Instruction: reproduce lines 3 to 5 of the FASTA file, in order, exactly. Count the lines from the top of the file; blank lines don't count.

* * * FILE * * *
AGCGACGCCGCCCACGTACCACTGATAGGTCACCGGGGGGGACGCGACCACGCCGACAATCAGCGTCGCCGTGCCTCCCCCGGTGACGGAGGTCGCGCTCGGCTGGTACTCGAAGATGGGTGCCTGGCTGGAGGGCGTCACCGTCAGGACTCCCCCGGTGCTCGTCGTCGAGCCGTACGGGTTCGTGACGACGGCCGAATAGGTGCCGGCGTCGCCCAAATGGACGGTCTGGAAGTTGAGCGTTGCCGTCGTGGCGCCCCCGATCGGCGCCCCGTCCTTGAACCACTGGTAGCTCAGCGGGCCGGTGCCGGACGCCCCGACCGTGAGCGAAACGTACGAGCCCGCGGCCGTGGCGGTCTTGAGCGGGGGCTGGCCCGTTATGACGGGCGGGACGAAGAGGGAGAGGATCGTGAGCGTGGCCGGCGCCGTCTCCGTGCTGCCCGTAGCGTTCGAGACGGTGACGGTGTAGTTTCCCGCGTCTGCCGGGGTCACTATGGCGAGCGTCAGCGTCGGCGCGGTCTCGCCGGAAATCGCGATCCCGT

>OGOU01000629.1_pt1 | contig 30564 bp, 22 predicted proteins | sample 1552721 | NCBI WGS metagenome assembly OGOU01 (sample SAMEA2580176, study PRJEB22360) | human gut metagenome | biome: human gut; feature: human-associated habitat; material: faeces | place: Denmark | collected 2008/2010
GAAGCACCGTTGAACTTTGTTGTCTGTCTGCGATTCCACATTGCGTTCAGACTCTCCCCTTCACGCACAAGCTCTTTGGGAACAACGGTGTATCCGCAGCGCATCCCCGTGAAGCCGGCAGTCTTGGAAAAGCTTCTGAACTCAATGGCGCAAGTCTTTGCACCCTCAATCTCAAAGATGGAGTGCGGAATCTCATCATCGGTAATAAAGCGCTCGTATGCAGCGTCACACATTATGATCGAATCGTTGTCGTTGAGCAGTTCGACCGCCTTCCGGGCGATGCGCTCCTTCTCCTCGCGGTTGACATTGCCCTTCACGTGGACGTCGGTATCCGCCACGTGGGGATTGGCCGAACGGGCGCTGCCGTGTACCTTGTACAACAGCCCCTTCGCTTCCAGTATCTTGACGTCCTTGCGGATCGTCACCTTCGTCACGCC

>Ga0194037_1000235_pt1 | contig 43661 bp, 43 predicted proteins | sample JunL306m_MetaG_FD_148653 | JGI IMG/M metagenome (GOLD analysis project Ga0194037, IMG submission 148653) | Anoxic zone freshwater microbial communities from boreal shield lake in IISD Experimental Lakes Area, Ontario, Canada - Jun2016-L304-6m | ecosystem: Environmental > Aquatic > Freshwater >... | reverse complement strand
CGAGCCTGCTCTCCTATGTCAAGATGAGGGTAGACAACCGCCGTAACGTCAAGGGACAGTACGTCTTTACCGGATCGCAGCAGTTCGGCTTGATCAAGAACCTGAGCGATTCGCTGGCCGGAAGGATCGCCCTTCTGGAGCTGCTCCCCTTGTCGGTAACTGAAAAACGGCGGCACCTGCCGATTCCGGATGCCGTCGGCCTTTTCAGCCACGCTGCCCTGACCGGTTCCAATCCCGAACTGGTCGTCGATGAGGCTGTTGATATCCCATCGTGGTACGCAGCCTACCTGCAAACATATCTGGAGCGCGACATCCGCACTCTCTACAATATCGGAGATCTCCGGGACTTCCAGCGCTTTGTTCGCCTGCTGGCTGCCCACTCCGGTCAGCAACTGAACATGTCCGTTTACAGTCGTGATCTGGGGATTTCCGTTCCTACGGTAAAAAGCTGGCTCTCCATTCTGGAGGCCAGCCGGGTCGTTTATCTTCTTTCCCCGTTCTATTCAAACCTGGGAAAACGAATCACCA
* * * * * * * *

GAAGCACCGTTGAACTTTGTTGTCTGTCTGCGATTCCACATTGCGTTCAGACTCTCCCCTTCACGCACAAGCTCTTTGGGAACAACGGTGTATCCGCAGCGCATCCCCGTGAAGCCGGCAGTCTTGGAAAAGCTTCTGAACTCAATGGCGCAAGTCTTTGCACCCTCAATCTCAAAGATGGAGTGCGGAATCTCATCATCGGTAATAAAGCGCTCGTATGCAGCGTCACACATTATGATCGAATCGTTGTCGTTGAGCAGTTCGACCGCCTTCCGGGCGATGCGCTCCTTCTCCTCGCGGTTGACATTGCCCTTCACGTGGACGTCGGTATCCGCCACGTGGGGATTGGCCGAACGGGCGCTGCCGTGTACCTTGTACAACAGCCCCTTCGCTTCCAGTATCTTGACGTCCTTGCGGATCGTCACCTTCGTCACGCC

>Ga0194037_1000235_pt1 | contig 43661 bp, 43 predicted proteins | sample JunL306m_MetaG_FD_148653 | JGI IMG/M metagenome (GOLD analysis project Ga0194037, IMG submission 148653) | Anoxic zone freshwater microbial communities from boreal shield lake in IISD Experimental Lakes Area, Ontario, Canada - Jun2016-L304-6m | ecosystem: Environmental > Aquatic > Freshwater >... | reverse complement strand
CGAGCCTGCTCTCCTATGTCAAGATGAGGGTAGACAACCGCCGTAACGTCAAGGGACAGTACGTCTTTACCGGATCGCAGCAGTTCGGCTTGATCAAGAACCTGAGCGATTCGCTGGCCGGAAGGATCGCCCTTCTGGAGCTGCTCCCCTTGTCGGTAACTGAAAAACGGCGGCACCTGCCGATTCCGGATGCCGTCGGCCTTTTCAGCCACGCTGCCCTGACCGGTTCCAATCCCGAACTGGTCGTCGATGAGGCTGTTGATATCCCATCGTGGTACGCAGCCTACCTGCAAACATATCTGGAGCGCGACATCCGCACTCTCTACAATATCGGAGATCTCCGGGACTTCCAGCGCTTTGTTCGCCTGCTGGCTGCCCACTCCGGTCAGCAACTGAACATGTCCGTTTACAGTCGTGATCTGGGGATTTCCGTTCCTACGGTAAAAAGCTGGCTCTCCATTCTGGAGGCCAGCCGGGTCGTTTATCTTCTTTCCCCGTTCTATTCAAACCTGGGAAAACGAATCACCA